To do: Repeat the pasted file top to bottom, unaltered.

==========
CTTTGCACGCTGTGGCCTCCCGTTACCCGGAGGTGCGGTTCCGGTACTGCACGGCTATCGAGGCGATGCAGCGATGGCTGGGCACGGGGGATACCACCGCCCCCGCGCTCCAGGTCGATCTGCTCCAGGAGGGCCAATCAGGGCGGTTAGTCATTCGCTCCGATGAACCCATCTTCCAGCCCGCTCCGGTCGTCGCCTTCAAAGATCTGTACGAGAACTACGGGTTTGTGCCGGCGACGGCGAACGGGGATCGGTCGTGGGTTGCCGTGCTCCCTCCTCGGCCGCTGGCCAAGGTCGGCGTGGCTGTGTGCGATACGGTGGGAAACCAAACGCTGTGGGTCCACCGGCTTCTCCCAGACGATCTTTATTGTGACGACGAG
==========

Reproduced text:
CTTTGCACGCTGTGGCCTCCCGTTACCCGGAGGTGCGGTTCCGGTACTGCACGGCTATCGAGGCGATGCAGCGATGGCTGGGCACGGGGGATACCACCGCCCCCGCGCTCCAGGTCGATCTGCTCCAGGAGGGCCAATCAGGGCGGTTAGTCATTCGCTCCGATGAACCCATCTTCCAGCCCGCTCCGGTCGTCGCCTTCAAAGATCTGTACGAGAACTACGGGTTTGTGCCGGCGACGGCGAACGGGGATCGGTCGTGGGTTGCCGTGCTCCCTCCTCGGCCGCTGGCCAAGGTCGGCGTGGCTGTGTGCGATACGGTGGGAAACCAAACGCTGTGGGTCCACCGGCTTCTCCCAGACGATCTTTATTGTGACGACGAG